With Tim's blessing, I thought that in addition to whatever regular TuneoftheWeek tunes there might be going on, I'd call an occasional "Tune of the Month" for beginner stroke players- something very easy so as to encourage those of us who are just getting started in stroke/minstrel style playing, or who are hesitant to post beginner level videos. No matter what your playing level...please jump in and try this pretty little tune. Mistakes don't matter- sharing the fun of learning is the only goal. Over time we all slowly build on our skills.
Here's a TOTM that's super easy! Calabash Dance... from Converse's 1865 "Banjo without a Master", otherwise known as the "little yellow book".
Play it in the usual Briggs tuning of dGDF#A (key of G)
Here is the Converse notation:
One tab can be found in Joe Weidlich's "More Minstrel Banjo" book.
And here is Tim Twiss' tab (thank you Tim!):
Sounds good Barbra, keep up the good work.
Barbara: Tim joked about my performance anxiety, in a recent posting but it's no joke. I've started to post things on here and, like you, found that it took too much time, because I'd get near the end, get nervous and then the mistake would come. In front of people, I make mistakes on simple passages that are no harder than playing scales! Tim suggested that I go and play at an animal shelter, then he suggested working up to it by playing in front of stuffed animals! Maybe that conversation took place here, can't recall.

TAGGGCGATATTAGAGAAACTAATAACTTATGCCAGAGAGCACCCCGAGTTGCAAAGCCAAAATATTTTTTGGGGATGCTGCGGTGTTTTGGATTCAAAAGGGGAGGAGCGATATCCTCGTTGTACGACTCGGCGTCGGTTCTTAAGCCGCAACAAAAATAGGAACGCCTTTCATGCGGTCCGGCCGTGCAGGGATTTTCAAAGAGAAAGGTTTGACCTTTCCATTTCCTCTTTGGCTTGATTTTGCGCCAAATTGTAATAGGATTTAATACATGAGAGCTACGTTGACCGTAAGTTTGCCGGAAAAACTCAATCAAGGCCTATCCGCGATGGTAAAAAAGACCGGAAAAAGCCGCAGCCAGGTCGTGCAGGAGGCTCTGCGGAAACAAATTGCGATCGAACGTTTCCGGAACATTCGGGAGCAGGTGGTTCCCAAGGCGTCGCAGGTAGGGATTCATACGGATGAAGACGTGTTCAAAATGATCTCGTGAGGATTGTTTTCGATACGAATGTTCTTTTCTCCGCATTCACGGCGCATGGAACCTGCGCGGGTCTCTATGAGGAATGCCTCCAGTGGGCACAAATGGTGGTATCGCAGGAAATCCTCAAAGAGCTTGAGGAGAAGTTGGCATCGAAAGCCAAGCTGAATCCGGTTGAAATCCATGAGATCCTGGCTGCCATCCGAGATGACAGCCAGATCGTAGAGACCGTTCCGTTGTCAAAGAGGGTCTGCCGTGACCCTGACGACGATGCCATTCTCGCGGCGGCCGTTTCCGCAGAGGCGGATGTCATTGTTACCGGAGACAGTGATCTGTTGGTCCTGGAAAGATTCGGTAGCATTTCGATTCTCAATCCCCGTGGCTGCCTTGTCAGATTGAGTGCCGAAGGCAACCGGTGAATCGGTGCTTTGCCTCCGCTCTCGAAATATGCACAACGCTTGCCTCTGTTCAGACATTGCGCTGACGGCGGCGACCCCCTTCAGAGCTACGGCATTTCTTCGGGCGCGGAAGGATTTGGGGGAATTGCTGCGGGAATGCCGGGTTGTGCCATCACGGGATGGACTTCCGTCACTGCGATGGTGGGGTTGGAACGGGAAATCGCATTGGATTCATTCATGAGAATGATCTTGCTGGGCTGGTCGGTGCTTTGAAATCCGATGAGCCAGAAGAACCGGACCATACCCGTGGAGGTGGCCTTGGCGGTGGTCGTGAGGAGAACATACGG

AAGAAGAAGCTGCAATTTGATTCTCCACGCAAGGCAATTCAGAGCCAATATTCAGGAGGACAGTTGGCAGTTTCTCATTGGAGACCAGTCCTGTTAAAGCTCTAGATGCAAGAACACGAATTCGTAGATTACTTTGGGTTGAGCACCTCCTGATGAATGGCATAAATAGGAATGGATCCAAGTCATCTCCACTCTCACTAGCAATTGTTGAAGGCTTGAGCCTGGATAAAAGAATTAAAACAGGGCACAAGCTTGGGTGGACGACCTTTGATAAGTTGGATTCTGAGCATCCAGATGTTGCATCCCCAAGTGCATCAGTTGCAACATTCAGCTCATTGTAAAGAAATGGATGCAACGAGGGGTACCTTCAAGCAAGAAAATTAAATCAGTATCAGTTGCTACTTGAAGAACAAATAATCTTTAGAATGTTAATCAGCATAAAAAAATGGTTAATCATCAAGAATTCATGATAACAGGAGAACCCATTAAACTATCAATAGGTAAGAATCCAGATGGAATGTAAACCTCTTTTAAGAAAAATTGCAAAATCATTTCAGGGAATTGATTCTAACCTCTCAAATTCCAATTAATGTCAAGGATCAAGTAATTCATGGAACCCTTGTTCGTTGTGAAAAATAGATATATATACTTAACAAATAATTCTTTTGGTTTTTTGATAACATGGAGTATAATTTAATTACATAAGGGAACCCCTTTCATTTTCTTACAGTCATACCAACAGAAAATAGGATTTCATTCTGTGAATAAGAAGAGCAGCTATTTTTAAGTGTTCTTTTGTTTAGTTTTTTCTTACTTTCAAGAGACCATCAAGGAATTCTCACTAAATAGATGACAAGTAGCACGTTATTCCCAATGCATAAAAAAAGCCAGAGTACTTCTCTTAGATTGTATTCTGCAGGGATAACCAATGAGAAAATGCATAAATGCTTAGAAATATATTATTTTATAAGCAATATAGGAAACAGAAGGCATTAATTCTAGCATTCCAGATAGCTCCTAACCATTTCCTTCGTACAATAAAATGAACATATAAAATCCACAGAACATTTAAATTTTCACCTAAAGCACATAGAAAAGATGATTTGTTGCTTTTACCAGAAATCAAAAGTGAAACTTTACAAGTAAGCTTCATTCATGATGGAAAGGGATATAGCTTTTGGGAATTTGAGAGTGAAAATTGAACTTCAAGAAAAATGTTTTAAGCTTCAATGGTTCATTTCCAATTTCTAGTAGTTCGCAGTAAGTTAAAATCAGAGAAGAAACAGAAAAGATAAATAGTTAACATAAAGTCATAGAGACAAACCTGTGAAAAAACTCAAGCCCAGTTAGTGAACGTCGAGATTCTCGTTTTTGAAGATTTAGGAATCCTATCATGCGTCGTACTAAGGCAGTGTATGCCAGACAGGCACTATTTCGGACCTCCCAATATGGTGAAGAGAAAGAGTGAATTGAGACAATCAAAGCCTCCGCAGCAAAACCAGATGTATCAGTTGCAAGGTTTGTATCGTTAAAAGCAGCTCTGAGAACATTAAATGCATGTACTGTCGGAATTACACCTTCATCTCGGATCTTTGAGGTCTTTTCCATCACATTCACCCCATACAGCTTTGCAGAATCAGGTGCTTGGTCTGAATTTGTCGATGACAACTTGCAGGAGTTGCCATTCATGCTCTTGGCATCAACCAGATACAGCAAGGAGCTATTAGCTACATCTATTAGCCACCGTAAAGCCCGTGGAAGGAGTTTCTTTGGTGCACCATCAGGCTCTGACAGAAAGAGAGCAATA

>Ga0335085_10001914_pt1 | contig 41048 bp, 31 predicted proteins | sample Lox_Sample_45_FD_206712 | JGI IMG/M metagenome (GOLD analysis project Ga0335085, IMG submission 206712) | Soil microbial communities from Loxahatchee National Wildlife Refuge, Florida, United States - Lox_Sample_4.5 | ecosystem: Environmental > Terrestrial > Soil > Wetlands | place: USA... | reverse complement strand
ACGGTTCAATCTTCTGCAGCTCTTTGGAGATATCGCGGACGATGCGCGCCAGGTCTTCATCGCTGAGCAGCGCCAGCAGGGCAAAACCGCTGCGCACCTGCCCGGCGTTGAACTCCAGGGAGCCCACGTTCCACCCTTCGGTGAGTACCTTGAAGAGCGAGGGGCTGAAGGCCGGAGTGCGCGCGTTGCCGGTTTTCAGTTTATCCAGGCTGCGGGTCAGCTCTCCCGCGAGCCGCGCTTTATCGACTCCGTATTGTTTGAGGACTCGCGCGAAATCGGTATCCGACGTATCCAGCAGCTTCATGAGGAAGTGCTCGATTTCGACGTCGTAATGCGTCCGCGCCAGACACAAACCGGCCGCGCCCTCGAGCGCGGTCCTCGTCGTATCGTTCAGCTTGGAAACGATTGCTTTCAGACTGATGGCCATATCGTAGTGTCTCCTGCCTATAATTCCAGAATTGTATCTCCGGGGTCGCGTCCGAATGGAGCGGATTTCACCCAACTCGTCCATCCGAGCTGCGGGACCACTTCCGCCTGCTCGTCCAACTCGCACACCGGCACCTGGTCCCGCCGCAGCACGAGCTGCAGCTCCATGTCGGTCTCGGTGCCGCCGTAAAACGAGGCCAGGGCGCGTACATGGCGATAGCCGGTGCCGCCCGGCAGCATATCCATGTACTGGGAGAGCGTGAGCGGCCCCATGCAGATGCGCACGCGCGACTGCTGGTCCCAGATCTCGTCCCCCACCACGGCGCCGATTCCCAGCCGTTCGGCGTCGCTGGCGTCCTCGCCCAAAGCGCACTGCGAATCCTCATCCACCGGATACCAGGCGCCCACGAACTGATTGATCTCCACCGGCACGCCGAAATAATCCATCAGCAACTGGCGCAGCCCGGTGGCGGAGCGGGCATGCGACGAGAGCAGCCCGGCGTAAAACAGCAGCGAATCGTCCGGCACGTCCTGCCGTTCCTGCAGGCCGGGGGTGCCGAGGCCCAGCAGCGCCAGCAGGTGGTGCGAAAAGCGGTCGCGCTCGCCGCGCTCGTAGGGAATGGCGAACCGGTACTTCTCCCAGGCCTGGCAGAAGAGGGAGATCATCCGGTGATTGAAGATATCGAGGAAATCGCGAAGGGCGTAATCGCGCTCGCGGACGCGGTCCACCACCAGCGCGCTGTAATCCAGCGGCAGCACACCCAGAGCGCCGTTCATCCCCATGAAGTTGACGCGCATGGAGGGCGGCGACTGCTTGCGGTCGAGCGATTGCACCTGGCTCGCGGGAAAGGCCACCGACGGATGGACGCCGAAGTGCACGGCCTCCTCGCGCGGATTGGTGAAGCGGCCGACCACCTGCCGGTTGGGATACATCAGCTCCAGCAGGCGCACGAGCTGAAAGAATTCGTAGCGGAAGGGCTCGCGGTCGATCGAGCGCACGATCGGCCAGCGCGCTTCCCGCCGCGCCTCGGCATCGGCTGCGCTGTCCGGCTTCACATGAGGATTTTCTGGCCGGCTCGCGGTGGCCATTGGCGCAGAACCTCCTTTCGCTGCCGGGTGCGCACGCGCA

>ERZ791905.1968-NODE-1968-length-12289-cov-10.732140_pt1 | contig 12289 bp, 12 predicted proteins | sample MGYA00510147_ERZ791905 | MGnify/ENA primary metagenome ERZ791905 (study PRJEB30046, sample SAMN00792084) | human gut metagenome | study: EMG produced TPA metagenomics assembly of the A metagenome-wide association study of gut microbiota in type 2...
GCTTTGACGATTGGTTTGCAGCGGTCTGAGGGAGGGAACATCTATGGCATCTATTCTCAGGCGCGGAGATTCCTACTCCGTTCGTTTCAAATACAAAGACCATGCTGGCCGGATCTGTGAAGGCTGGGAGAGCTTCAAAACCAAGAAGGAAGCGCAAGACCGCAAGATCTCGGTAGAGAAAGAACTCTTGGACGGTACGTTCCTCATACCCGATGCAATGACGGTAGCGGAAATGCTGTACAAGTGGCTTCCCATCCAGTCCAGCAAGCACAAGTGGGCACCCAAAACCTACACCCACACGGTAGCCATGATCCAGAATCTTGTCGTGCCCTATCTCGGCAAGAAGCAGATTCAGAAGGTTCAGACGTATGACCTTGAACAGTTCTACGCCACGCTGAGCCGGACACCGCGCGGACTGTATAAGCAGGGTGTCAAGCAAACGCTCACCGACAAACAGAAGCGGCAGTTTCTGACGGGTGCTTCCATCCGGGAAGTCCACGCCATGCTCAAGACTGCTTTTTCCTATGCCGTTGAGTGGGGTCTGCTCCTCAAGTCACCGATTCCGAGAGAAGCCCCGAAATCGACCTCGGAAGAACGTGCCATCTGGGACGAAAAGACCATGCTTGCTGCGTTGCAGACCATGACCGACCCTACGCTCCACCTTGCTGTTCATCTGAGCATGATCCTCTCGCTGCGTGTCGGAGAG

Al, those are actually very good tips!
Barb, it sounded just great! I too had to do quite a few takes just to get one mediocre one...even on a tune as simple as Calabash Dance. I try to think of it all as good practice time.
Barbara Mullin said:
Well, here goes nothin'.. spent a ridiculous amount of time trying to get ONE take with a minimum of flubs..
Holy Cow..! out of practice, performance anxiety, network slowdown..And... I'm in serious need of some thumb calisthenics..lol ..but it was fun.. ;o} thanks for the motivation !
Thank you very much for the encouragement...;o}
And Al, I found it best to focus on playing for myself.. forget the camera and focus on the enjoyment of playing.. that worked best. Then again, after 300 takes, I also found I was exhausted, so really didn't have energy to waste on worry.. lol Better yet, have a continuously recording camera pointed on the seat where you practice and sooner or later you'll forget about the camera and have some good outtakes.
Stuffed animals ? Live animals... How about nursing homes? not to be mean, but there would be a captive audience and if you're half way decent, they would probably really enjoy it and you'd get practice time.
I would do it with someone else but don't think I have the nerve to do it solo.. ( What do you say Strum ? or Paul ?? I have an 'in' at Kingsway Arms ;o} )
....and drink your "banjo juice" first. It will give you the needed edge of courage, or make you not even care...ha ha. Either way, you will get a good take.
Banjo juice! ! Why didn't I think of that...